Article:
In addition to your longest lens, bring your shortest, widest lens you have. Bosque provides some wonderful landscapes and “birdscapes” during spectacular sunrises and sunsets. In addition to the refuge, the area has some cool buildings and old cars, as well as the Very Large Array of radio telescope dishes made famous by several movies. There are lots of uses for your wide angle lenses. Since there are not a lot of mammals at Bosque, other than the occasional coyote, middle range lenses such as a 70-200 are used only occasionally. If you have to pare down lenses in your travel bag, go for the extremes.
Speaking of camera bags, a roller bag such as the Think Tank Airport Security works best at Bosque. Bring as much gear as you can! We won’t be shooting far from our vehicles — you can’t leave the road in the refuge. As such, you can bring a bag or two that hold your gear, and you can “pack heavy” instead of paring down your stuff to fit in a backpack.
You’ll be able to shoot quite a bit from your car at Bosque if you like. A gravel road circles the refuge and folks drive it looking for shots. When you see a bunch of cars parked, chances are something good is going on. To shoot from our car, you can bring a beanbag. The Apex Beanbags are nice in that they have a tripod mount on top of them for your gimbal head or ballhead. Bring your beanbag empty and fill it with birdseed from Walmart. When you’re ready to go home you can just dump it out and give the local birds a treat.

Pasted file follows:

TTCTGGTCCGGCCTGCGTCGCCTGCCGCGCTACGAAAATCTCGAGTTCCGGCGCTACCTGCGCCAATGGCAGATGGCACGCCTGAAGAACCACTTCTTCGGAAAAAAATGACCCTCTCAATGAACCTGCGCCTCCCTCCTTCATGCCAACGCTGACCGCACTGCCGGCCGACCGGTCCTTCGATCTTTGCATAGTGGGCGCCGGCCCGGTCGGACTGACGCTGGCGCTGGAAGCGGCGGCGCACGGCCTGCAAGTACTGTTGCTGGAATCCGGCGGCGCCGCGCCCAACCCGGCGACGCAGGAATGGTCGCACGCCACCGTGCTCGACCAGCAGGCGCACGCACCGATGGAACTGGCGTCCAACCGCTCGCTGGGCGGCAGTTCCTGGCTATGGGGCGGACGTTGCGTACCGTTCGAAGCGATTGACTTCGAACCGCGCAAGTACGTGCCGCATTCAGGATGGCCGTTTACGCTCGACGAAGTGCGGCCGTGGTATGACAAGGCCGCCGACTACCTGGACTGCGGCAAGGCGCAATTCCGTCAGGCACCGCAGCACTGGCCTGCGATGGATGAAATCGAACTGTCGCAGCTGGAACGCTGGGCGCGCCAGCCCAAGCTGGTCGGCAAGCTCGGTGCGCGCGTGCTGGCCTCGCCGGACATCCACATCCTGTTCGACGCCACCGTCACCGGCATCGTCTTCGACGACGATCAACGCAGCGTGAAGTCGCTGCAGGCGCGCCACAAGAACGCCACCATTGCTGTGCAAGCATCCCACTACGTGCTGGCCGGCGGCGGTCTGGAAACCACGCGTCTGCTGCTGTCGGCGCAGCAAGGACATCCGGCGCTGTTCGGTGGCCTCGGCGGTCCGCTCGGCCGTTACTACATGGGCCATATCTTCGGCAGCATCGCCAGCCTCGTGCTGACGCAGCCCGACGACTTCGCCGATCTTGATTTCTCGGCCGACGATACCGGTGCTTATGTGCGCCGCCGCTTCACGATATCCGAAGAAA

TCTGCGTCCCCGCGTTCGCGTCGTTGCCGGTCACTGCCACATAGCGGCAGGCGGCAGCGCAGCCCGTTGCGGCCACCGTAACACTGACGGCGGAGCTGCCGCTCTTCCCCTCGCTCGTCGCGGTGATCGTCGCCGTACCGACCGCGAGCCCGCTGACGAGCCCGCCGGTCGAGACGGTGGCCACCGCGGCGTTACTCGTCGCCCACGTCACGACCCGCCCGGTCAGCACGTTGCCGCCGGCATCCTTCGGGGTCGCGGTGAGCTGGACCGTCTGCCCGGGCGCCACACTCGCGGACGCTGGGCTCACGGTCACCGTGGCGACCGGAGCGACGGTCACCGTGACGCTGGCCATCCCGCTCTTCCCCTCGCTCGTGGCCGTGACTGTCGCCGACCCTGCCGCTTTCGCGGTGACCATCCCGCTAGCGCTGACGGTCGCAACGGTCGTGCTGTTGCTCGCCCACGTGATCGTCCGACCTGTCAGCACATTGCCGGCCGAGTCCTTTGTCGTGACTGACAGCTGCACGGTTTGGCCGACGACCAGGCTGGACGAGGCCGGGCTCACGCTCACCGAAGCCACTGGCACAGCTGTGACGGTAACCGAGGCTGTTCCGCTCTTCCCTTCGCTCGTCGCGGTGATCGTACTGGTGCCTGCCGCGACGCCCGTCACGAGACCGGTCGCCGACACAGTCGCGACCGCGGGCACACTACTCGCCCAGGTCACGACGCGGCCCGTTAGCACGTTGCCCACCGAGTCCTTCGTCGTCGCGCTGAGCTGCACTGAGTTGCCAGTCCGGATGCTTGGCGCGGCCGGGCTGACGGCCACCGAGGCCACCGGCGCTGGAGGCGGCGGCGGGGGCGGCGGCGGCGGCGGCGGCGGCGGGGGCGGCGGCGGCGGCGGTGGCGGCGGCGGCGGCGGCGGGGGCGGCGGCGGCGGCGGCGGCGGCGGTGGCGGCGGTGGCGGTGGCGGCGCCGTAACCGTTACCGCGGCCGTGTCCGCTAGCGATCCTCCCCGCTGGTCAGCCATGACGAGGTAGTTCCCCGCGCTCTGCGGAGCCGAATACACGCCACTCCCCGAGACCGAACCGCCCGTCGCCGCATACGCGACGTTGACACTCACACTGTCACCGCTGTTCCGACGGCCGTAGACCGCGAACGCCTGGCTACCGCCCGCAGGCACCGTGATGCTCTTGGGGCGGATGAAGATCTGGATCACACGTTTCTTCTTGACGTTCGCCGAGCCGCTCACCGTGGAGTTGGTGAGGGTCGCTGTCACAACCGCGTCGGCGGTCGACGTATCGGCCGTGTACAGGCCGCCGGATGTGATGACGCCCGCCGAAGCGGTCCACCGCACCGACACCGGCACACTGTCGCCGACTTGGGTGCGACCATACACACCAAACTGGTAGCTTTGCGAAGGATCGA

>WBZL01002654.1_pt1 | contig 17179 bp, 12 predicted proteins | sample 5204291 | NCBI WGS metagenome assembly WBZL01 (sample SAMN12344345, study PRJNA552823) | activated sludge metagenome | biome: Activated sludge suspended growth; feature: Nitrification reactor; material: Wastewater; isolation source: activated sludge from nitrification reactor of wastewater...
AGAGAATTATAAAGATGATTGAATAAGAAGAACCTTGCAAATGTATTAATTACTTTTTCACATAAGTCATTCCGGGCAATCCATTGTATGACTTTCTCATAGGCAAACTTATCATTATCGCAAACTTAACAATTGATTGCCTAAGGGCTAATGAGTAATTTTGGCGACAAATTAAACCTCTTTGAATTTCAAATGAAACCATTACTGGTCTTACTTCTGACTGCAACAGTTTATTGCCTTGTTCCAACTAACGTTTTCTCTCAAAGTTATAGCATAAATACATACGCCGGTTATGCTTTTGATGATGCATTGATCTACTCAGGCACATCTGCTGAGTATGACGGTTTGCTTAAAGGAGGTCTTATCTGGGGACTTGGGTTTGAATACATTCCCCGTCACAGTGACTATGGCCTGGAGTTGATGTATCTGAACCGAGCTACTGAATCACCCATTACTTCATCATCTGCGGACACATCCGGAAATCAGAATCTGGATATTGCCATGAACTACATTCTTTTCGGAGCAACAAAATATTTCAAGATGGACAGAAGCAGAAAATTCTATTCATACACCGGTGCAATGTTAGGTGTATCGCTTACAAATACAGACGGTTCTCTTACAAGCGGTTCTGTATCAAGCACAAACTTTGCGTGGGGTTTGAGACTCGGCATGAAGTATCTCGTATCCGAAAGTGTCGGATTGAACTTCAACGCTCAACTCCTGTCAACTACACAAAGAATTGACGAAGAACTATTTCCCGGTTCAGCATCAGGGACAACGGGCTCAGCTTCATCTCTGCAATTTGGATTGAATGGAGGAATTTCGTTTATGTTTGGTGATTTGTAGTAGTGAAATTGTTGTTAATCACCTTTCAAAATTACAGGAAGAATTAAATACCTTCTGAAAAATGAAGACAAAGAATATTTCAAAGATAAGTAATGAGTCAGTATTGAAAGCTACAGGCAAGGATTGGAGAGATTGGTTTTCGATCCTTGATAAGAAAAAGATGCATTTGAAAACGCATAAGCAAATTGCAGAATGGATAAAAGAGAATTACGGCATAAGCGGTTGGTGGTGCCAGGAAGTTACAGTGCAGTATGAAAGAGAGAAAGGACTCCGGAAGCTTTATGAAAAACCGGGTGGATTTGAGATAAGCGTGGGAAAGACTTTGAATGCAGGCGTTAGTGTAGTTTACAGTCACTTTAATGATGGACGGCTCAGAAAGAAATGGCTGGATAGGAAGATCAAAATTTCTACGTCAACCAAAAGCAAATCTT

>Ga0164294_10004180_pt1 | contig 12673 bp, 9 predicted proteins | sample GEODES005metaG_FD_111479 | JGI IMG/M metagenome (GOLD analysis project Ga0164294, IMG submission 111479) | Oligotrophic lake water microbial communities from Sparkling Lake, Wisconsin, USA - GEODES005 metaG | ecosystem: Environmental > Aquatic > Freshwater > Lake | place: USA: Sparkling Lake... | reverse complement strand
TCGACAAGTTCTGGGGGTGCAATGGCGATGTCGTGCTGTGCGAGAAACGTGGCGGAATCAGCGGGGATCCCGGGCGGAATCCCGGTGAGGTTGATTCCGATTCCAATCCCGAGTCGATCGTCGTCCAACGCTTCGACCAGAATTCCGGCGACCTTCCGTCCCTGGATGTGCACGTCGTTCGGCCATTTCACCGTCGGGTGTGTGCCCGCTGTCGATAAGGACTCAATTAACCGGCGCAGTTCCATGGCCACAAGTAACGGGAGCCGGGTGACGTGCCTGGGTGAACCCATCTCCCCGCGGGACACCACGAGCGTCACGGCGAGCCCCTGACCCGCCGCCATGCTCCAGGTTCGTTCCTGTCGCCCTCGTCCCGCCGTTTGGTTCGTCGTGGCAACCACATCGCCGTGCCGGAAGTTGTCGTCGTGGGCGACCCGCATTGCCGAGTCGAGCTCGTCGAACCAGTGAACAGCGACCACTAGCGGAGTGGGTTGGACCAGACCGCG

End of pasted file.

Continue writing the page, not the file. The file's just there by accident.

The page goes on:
As Bosque offers all kinds of shooting situations, and you can pack heavy, bring all your odds and ends you might use on a shoot: items like a bubble level and polarizer for landscapes, flash, cord and Better Beamer for fill flash, extra memory cards, hard drives and so on.